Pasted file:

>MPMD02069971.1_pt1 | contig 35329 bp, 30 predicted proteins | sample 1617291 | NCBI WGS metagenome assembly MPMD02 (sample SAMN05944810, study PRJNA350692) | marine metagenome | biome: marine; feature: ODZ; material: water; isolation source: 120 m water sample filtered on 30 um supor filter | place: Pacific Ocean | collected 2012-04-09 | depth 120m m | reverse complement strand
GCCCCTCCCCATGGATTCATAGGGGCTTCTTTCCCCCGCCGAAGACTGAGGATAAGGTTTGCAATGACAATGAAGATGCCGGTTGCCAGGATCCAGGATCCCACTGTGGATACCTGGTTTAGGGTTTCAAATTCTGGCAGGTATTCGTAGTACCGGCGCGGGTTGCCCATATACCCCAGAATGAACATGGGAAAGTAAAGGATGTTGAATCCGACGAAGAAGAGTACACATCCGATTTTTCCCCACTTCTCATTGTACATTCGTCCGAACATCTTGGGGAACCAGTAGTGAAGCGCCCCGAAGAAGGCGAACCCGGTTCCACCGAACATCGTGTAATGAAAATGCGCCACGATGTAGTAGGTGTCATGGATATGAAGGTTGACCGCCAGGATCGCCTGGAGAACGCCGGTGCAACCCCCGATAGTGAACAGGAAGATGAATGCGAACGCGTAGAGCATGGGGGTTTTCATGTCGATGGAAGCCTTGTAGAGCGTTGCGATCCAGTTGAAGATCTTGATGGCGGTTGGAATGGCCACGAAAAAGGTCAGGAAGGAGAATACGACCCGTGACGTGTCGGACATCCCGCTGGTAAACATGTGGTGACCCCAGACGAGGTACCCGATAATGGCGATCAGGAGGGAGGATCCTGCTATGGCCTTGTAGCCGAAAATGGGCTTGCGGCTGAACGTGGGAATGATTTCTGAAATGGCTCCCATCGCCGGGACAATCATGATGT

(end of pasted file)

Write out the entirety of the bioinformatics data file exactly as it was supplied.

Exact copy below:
>MPMD02069971.1_pt1 | contig 35329 bp, 30 predicted proteins | sample 1617291 | NCBI WGS metagenome assembly MPMD02 (sample SAMN05944810, study PRJNA350692) | marine metagenome | biome: marine; feature: ODZ; material: water; isolation source: 120 m water sample filtered on 30 um supor filter | place: Pacific Ocean | collected 2012-04-09 | depth 120m m | reverse complement strand
GCCCCTCCCCATGGATTCATAGGGGCTTCTTTCCCCCGCCGAAGACTGAGGATAAGGTTTGCAATGACAATGAAGATGCCGGTTGCCAGGATCCAGGATCCCACTGTGGATACCTGGTTTAGGGTTTCAAATTCTGGCAGGTATTCGTAGTACCGGCGCGGGTTGCCCATATACCCCAGAATGAACATGGGAAAGTAAAGGATGTTGAATCCGACGAAGAAGAGTACACATCCGATTTTTCCCCACTTCTCATTGTACATTCGTCCGAACATCTTGGGGAACCAGTAGTGAAGCGCCCCGAAGAAGGCGAACCCGGTTCCACCGAACATCGTGTAATGAAAATGCGCCACGATGTAGTAGGTGTCATGGATATGAAGGTTGACCGCCAGGATCGCCTGGAGAACGCCGGTGCAACCCCCGATAGTGAACAGGAAGATGAATGCGAACGCGTAGAGCATGGGGGTTTTCATGTCGATGGAAGCCTTGTAGAGCGTTGCGATCCAGTTGAAGATCTTGATGGCGGTTGGAATGGCCACGAAAAAGGTCAGGAAGGAGAATACGACCCGTGACGTGTCGGACATCCCGCTGGTAAACATGTGGTGACCCCAGACGAGGTACCCGATAATGGCGATCAGGAGGGAGGATCCTGCTATGGCCTTGTAGCCGAAAATGGGCTTGCGGCTGAACGTGGGAATGATTTCTGAAATGGCTCCCATCGCCGGGACAATCATGATGT